June 5, 2011
I vividly remember a nightmare I had as a child. No, it did not have anything to do with monsters and goblins and ghouls, and ghosts. It had to do with the terror of being hopelessly alone, in the dark, with no one within arm’s length, no one to hear my silent screams.
Being alone is not a very bright prospect. It could be unnerving, if not, terrifying. In this postmodern world of internet and media connectivity, via social networking sites and all, being alone is a curse.
It is very reassuring to hear the Lord once more remind us: “I am with you always, until the end of the age.”
This is what ascension Sunday is all about. It is about taking leave, but promising abiding presence. Almost sounding contradictory, it is about the Lord saying “good-bye” but assuring us that he will, in the end, be always with us.
But more than leaving and being present, the mystery of the Ascension of the Lord, is really a huge reminder of something truly important for us. And what is important for us is that we are by no means, orphans, left aside to fend for ourselves. Ascension reminds us that call for all those who believe – a call to a life above and beyond what we know, a call to rise above what we think is normal, a life that sometimes makes us feel condemned to accept as hopelessly unavoidable.
Let me tell you some of what I feel are situations and conditions that make me feel condemned to simply accept …
First in my list is the situation of corruption in and out of government. I see it everywhere, from the highest offices of the land down to the lowliest branch of government … from the most prestigious schools down to the most forlorn and forgotten state schools. It all seems everyone is on the take … everyone is poised to take advantage.
Second in my list is the situation of the Church that I love. I sometimes feel hemmed in by what appears to be a growing polarization in our ranks … those who act more like Catholic Talibans, on the one hand, and those who are extremely liberal who ridicule Papal teachings and official pronouncements – breeding generations of “cafeteria catholics” who choose what to believe, and discard what they don’t feel like accepting!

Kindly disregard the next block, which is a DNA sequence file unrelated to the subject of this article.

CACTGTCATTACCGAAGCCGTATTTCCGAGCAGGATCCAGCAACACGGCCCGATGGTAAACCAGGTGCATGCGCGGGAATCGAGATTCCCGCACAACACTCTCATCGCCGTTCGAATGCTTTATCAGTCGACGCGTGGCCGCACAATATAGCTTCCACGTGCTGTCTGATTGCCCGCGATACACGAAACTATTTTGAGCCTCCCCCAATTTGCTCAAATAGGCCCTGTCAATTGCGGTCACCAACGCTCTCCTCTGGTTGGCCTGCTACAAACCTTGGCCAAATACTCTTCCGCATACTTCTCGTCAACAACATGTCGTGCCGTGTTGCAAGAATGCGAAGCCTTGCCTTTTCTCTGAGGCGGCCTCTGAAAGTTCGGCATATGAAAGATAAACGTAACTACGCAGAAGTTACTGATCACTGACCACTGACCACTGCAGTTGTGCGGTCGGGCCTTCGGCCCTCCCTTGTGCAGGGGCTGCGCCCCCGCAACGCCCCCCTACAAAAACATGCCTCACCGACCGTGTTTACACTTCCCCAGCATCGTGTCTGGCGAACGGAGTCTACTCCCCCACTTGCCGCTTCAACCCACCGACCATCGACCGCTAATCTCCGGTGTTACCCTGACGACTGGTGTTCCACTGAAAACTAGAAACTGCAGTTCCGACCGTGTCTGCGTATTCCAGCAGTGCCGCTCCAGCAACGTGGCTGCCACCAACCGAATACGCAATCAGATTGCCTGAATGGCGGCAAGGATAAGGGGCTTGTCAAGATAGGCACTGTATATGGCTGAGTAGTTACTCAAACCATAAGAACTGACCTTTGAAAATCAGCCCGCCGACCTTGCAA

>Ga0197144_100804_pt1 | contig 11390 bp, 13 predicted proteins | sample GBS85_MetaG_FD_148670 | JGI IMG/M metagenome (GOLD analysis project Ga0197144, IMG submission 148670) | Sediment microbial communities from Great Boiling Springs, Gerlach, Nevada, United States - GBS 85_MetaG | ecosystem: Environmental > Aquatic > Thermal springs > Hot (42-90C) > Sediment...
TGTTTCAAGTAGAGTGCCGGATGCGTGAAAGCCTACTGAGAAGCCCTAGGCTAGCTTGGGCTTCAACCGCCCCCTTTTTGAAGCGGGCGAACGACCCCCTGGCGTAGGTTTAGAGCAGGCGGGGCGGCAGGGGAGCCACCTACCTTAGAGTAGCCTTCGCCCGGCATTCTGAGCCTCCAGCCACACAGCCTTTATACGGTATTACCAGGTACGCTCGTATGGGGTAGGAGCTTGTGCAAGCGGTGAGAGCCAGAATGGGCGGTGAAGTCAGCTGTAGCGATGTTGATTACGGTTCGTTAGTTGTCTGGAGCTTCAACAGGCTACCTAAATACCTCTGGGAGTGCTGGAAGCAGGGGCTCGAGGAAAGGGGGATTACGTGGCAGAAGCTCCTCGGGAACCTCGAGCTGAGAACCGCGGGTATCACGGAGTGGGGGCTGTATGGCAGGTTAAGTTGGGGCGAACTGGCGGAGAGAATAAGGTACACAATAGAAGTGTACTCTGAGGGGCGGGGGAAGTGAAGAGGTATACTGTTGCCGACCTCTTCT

Third in my list is the appalling incidence of absolute poverty all over, especially in the Philippines. But I don’t refer to material poverty alone, but more especially to moral poverty – the sort that leads governments to ride rough shod on human dignity and freedom in the name of solving poverty, principally by getting rid of the poor simply put, by means fair or foul.
I have a lot more, but this homily (reflection) is not meant to be a tale of woes.
In fact, it is meant to follow the path of the Ascension of the Lord! It is meant to remind us that the call of the Lord for us is precisely what is behind the celebration that we are doing today.
The Lord is not just risen. He also ascended up to heaven. And when the Lord rose and ascended, it was not just to do an air show. It was not just something for us to behold, look at, and admire. It was meant for us. We are called to the same glory. And that call is what gives us undying hope!
This is the core message I would like to leave to you today – the need for us to reappropriate the hope that belongs to His call, as St. Paul tells the Ephesians.
When we are beset by so many oppressive and depressing realities, such as I enumerated above, we tend to forget … we end up getting more than just distressed. We lose verve and enthusiasm, and like the famous experiment of some famous psychologist who worked with dogs, we acquire what he called “learned helplessness.” We learn to live with the pain. We learn to grow callous to them, and we end being uncaring and downright indifferent!
There is no room for indifference today. First, he tells us in no uncertain terms: “I will be with you always, until the end of the age.” Second, his rising and ascending shows us, we are called to the same destiny. And third, this sure destiny is what is behind our hope.
Let us go on hoping, even as we go on struggling. We know how it will all end up. And it will all end up, not on a hill, (what Matthew calls a ‘mountain’). That end is life forever with God in the next! What else in this world can beat that?